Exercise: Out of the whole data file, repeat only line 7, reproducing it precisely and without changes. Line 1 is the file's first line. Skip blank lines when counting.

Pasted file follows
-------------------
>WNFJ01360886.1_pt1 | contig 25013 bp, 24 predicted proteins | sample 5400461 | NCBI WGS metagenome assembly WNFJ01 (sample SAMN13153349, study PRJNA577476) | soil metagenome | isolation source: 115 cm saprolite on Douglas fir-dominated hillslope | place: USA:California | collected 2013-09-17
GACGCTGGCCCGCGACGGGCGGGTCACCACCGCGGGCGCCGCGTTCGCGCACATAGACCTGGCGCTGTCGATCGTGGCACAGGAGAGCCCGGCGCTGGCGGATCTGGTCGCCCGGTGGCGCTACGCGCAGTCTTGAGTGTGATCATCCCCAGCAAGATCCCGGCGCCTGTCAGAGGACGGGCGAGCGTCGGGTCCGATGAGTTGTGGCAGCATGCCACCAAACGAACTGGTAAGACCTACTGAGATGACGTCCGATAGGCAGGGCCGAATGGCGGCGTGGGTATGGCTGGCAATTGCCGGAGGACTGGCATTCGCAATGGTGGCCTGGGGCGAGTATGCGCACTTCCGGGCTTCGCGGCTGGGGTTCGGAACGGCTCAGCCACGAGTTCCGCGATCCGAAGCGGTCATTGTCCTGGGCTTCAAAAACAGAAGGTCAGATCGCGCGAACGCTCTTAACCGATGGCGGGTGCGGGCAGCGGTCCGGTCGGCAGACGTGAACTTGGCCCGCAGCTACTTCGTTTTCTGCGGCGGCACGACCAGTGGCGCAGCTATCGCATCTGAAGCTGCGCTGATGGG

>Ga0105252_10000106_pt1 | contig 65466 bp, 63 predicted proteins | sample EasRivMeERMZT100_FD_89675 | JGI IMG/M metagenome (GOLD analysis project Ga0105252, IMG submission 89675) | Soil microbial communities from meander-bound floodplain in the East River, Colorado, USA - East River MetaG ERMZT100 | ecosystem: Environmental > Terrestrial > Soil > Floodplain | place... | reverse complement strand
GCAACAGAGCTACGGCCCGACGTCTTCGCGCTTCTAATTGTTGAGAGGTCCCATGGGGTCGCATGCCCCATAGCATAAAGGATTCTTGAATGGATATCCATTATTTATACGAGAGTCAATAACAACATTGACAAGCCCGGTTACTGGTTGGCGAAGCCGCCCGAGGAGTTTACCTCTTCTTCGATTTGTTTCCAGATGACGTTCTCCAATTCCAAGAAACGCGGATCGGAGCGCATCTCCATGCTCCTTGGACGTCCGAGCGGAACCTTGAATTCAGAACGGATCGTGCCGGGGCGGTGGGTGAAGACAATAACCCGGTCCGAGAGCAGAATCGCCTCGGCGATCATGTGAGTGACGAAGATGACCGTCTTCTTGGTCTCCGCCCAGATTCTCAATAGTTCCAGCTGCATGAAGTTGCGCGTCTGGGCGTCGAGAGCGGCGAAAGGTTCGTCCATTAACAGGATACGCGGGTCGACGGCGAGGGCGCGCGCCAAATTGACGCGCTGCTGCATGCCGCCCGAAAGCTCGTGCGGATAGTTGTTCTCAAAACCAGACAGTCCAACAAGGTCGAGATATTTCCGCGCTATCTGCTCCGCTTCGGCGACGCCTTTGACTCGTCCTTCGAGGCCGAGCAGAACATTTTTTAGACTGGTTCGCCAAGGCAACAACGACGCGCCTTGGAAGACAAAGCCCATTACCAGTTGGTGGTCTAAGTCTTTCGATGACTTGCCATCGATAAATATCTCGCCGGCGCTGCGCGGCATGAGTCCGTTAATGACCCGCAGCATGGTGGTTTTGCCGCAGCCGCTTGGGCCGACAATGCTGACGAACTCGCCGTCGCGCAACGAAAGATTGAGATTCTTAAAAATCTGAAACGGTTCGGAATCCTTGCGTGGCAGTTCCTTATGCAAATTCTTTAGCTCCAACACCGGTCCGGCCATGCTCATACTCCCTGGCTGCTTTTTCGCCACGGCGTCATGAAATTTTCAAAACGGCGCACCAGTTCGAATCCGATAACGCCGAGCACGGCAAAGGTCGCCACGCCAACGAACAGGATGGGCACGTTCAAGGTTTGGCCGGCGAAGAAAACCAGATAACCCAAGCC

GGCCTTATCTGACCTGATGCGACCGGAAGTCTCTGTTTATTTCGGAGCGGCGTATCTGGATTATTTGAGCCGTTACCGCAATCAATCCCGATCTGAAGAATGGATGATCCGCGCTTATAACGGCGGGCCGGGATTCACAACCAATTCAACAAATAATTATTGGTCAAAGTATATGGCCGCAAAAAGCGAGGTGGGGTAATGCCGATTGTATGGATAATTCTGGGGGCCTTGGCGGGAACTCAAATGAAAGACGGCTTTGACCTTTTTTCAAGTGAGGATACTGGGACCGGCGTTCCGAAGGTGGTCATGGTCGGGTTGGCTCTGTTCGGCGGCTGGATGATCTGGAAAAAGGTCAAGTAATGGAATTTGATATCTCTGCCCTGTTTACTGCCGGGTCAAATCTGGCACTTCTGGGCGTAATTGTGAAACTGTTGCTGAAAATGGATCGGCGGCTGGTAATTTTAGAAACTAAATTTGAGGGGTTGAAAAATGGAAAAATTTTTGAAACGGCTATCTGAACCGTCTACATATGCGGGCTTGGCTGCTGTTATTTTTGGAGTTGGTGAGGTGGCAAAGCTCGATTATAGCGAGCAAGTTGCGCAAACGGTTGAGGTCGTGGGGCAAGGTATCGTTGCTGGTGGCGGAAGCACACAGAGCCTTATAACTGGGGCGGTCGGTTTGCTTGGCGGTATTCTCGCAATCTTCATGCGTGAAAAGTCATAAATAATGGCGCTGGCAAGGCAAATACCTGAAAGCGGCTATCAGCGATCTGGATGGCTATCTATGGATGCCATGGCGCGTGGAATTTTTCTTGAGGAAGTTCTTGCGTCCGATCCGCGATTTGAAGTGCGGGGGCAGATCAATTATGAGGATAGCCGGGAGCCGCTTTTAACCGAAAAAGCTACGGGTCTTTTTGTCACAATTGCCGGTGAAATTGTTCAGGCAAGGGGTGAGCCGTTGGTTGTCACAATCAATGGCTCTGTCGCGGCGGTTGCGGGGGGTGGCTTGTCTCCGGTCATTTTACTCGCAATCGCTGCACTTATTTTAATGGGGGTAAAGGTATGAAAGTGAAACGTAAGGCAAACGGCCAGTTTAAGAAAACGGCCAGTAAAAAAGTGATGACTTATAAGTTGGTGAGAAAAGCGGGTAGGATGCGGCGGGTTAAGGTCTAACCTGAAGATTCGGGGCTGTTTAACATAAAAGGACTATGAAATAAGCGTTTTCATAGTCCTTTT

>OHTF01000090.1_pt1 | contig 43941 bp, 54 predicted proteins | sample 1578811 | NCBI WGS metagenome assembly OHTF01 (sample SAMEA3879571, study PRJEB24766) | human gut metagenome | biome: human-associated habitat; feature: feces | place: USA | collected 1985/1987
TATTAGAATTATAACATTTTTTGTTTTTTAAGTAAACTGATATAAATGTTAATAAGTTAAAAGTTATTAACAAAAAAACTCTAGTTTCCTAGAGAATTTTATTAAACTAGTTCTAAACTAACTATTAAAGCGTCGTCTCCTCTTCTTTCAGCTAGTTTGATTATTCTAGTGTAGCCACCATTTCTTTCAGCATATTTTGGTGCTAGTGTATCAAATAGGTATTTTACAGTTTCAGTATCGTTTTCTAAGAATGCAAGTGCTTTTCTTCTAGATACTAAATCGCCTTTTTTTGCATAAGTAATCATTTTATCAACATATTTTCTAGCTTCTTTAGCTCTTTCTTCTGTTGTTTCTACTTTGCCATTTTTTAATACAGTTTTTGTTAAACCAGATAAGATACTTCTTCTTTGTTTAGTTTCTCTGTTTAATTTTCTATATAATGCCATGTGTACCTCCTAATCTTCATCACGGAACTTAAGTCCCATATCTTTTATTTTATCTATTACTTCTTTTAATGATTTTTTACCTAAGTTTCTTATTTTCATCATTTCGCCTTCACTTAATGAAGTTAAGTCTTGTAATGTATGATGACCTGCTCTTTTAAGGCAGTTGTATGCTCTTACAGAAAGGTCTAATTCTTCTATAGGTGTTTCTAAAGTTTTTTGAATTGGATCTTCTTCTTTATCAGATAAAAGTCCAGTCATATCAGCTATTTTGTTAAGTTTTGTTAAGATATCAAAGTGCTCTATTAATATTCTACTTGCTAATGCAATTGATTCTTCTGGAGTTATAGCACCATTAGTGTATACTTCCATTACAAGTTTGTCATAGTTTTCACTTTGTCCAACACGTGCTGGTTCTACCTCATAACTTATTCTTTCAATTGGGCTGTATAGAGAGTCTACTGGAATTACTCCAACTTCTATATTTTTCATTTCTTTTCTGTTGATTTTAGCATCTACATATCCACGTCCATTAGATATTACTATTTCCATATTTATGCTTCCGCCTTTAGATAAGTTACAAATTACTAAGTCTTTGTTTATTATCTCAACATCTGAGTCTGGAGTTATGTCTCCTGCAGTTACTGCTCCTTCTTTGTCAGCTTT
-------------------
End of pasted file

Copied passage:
TATTAGAATTATAACATTTTTTGTTTTTTAAGTAAACTGATATAAATGTTAATAAGTTAAAAGTTATTAACAAAAAAACTCTAGTTTCCTAGAGAATTTTATTAAACTAGTTCTAAACTAACTATTAAAGCGTCGTCTCCTCTTCTTTCAGCTAGTTTGATTATTCTAGTGTAGCCACCATTTCTTTCAGCATATTTTGGTGCTAGTGTATCAAATAGGTATTTTACAGTTTCAGTATCGTTTTCTAAGAATGCAAGTGCTTTTCTTCTAGATACTAAATCGCCTTTTTTTGCATAAGTAATCATTTTATCAACATATTTTCTAGCTTCTTTAGCTCTTTCTTCTGTTGTTTCTACTTTGCCATTTTTTAATACAGTTTTTGTTAAACCAGATAAGATACTTCTTCTTTGTTTAGTTTCTCTGTTTAATTTTCTATATAATGCCATGTGTACCTCCTAATCTTCATCACGGAACTTAAGTCCCATATCTTTTATTTTATCTATTACTTCTTTTAATGATTTTTTACCTAAGTTTCTTATTTTCATCATTTCGCCTTCACTTAATGAAGTTAAGTCTTGTAATGTATGATGACCTGCTCTTTTAAGGCAGTTGTATGCTCTTACAGAAAGGTCTAATTCTTCTATAGGTGTTTCTAAAGTTTTTTGAATTGGATCTTCTTCTTTATCAGATAAAAGTCCAGTCATATCAGCTATTTTGTTAAGTTTTGTTAAGATATCAAAGTGCTCTATTAATATTCTACTTGCTAATGCAATTGATTCTTCTGGAGTTATAGCACCATTAGTGTATACTTCCATTACAAGTTTGTCATAGTTTTCACTTTGTCCAACACGTGCTGGTTCTACCTCATAACTTATTCTTTCAATTGGGCTGTATAGAGAGTCTACTGGAATTACTCCAACTTCTATATTTTTCATTTCTTTTCTGTTGATTTTAGCATCTACATATCCACGTCCATTAGATATTACTATTTCCATATTTATGCTTCCGCCTTTAGATAAGTTACAAATTACTAAGTCTTTGTTTATTATCTCAACATCTGAGTCTGGAGTTATGTCTCCTGCAGTTACTGCTCCTTCTTTGTCAGCTTT